Motivation - Chapter 7

  1. social needs
    • originate from preferences gained through experience, socialization, and development
    • acquired and learned (via incentive values) part of our personality
    • emotional and behavioural potentials that are activated by particular situational incentives
  2. quasi-needs
    • situationally induced wants and desires that are deficiency-oriented
    • not full-blown needs, but still affect cognition, emotion, and behaviour
    • disappear as soon as they are satisfied
    • depends more on the environment than the individual
  3. need
    • any condition within the person that is essential and necessary for life, growth and well-being
    • nurtured needs allow us to live, grow, and thrive
    • thwarted needs damage us, and we regress and suffer
  4. achievement
    • the desire to do well relative to a standard of excellence
    • challenges to competence that end with either objective success or failure
    • competitions with tasks, self, and others
    • ~ related values need to be internalized
  5. Atkinson's model
    • classical view of achievement motivation
    • inherent struggle of approach versus avoidance
  6. Tendency to Approach Success (Atkinson)
    • behaviour (Ts) is based on level of achievement need (Ms), task-specific probability of success (Ps), and incentive value (Is = 1 - Ps)
    • Ts = Ms x Ps x Is
  7. Tendency to Avoid Failure (Atkinson)
    • depends against the loss of self-esteem, social respect, and the fear of embarrassment
    • behaviour (Taf) is based on the motive to avoid failure (Maf), the probability of failure (Pf = 1 - Ps), and the negative incentive value for failure (If = 1- Pf)
    • Taf = Maf x Pf x If
  8. Tendency to Achieve (Atkinson)
    • overall behaviour is determined by relative levels of desire for success and fear of failure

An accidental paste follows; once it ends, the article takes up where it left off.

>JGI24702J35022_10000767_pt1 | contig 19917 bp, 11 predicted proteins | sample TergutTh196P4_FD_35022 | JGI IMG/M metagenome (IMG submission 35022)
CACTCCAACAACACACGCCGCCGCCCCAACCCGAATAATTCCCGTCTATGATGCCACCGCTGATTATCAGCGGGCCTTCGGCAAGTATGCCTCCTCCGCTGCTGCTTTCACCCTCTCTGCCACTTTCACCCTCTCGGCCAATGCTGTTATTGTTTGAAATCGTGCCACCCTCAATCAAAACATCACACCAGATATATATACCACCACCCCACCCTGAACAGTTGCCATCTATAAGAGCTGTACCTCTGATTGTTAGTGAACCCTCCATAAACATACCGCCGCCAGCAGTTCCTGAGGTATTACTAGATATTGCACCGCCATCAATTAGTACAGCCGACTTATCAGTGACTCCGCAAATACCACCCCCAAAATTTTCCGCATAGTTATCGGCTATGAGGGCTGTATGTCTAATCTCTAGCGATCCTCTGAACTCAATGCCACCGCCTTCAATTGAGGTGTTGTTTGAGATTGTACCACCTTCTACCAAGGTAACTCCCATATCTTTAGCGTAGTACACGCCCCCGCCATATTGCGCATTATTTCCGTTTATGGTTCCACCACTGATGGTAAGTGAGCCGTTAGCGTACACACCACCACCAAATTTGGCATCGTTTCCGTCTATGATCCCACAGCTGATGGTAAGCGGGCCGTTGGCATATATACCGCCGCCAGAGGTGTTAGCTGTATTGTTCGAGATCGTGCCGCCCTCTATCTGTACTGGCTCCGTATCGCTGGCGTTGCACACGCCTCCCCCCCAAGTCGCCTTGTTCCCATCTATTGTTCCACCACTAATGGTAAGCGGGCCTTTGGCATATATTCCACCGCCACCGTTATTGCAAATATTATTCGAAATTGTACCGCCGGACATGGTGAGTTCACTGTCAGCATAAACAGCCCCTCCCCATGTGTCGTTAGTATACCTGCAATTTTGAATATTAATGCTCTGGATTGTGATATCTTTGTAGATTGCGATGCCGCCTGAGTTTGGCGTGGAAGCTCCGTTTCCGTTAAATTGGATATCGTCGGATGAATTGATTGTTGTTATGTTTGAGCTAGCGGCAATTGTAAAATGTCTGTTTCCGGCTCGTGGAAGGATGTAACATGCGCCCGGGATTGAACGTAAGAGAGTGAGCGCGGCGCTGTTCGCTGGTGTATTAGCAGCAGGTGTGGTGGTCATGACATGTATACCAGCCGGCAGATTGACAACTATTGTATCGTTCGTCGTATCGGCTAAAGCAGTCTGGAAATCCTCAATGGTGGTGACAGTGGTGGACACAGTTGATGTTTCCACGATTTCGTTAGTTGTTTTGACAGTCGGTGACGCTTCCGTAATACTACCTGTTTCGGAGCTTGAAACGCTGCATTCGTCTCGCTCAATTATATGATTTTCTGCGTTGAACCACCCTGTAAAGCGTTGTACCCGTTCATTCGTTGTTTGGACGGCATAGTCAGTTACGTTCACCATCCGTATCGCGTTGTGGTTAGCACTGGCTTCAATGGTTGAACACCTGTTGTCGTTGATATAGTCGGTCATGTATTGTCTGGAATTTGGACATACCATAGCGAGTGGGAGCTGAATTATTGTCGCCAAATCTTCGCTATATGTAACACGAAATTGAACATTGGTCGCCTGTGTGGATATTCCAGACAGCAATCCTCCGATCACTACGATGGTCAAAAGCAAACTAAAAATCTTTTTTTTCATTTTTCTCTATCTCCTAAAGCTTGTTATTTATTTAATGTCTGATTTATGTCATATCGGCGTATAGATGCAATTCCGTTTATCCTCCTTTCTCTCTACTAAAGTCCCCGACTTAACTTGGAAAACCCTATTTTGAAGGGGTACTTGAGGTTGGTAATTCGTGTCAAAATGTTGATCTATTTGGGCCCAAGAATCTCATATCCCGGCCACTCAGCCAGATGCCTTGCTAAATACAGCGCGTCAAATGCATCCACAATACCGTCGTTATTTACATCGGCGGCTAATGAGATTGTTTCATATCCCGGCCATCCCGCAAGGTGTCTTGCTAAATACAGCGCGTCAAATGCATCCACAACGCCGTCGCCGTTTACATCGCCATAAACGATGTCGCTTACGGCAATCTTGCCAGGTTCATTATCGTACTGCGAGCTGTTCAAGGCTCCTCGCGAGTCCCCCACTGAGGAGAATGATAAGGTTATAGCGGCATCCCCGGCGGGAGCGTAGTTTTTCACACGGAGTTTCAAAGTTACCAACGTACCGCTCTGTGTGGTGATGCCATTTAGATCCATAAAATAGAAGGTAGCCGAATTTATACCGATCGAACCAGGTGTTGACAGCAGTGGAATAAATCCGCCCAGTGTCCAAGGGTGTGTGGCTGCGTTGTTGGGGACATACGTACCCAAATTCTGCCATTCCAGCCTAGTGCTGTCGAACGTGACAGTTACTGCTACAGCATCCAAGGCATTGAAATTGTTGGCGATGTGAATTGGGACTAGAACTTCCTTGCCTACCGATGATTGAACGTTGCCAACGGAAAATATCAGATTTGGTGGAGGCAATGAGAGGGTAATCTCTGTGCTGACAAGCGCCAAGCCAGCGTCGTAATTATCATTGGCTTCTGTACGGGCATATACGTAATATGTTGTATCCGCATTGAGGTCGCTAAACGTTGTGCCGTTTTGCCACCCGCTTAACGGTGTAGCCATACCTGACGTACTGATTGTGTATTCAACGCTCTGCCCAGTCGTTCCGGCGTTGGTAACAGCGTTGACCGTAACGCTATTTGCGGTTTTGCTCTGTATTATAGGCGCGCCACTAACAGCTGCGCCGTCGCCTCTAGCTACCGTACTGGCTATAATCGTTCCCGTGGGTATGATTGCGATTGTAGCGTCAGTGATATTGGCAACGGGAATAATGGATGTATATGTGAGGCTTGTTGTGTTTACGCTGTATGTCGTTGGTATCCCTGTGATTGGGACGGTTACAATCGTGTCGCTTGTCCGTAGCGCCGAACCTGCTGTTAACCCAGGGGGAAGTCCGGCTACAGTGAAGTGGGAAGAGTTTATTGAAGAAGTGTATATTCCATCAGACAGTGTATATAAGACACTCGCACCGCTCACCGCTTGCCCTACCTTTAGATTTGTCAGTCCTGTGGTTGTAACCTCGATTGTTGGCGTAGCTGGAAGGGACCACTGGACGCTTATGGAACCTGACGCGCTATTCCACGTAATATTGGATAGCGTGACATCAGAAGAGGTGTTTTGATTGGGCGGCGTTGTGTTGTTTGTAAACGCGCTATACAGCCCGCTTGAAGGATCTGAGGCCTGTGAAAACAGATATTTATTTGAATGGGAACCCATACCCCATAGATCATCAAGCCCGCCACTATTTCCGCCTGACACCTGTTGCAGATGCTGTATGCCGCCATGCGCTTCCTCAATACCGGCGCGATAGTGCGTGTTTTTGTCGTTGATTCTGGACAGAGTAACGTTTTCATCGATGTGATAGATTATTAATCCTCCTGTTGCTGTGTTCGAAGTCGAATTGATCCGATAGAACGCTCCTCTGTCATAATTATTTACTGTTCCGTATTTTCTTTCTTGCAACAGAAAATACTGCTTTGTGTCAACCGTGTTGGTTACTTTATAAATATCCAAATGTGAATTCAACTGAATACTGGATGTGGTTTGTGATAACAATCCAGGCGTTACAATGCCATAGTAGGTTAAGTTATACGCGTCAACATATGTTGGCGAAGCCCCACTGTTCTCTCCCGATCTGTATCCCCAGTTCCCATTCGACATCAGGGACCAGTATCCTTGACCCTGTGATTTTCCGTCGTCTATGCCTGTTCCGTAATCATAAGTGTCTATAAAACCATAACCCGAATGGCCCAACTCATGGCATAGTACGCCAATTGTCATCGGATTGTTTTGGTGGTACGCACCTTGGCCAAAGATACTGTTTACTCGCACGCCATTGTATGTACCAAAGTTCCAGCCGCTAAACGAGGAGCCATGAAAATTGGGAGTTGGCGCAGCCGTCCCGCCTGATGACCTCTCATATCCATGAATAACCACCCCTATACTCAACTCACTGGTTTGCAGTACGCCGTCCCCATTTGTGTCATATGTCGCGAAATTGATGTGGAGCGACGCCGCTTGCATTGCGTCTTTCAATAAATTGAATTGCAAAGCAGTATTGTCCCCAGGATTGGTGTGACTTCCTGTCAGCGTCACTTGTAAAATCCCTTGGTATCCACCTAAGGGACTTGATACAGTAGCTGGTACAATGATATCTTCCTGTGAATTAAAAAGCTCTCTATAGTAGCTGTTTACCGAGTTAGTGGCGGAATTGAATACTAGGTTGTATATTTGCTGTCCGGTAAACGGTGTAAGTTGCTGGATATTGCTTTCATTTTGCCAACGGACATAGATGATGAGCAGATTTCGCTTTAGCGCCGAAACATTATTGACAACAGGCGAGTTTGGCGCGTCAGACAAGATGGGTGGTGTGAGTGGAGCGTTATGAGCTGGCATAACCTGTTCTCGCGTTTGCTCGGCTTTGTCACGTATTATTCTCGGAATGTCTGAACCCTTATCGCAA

• Ta = Ts - Taf = (Ms x Ps x Is) - (Maf x Pf x If)
  9. future achievement orientation (Atkinson)
    • an individual's psychological distance from a long-term achievement goal
    • farther away goals have less approach-avoidance weight than close goals
  10. Dynamics-of-Action Model
    • behaviour occurs within a stream of ongoing behaviour determined by instigation, inhibition, and consummation
    • achievement behaviour is dynamic and changes over time
    • latency to begin an achievement task and persistence depends on motive strength
    • switching to a nonachievement task occurs with rising consumption
  11. Instigation
    • causes a rise in approach tendencies and occurs by confronting environmental stimuli associated with past reward
    • equivalent of Ts
  12. Inhibition
    • causes a rise in avoidance tendencies and occurs by confronting environmental stimuli associated with past punishment
    • equivalent of Taf
  13. Consummation
    performing an activity brings about its own cessation, therefore achievement behaviour is dynamic and changes over time
  14. Moderately Difficult Tasks
    • high-need achievers outperform low-need achievers but do not out perform for easy or difficult tasks
    • optimal challenges for competence and feedback
  15. High-need achievers
    • seek diagnostic ability information
    • seek opportunities to test their skills
    • value competence for its own sake
    • attracted to self-evaluation opportunities
    • enjoy demonstrating or providing their abilities
  16. Competition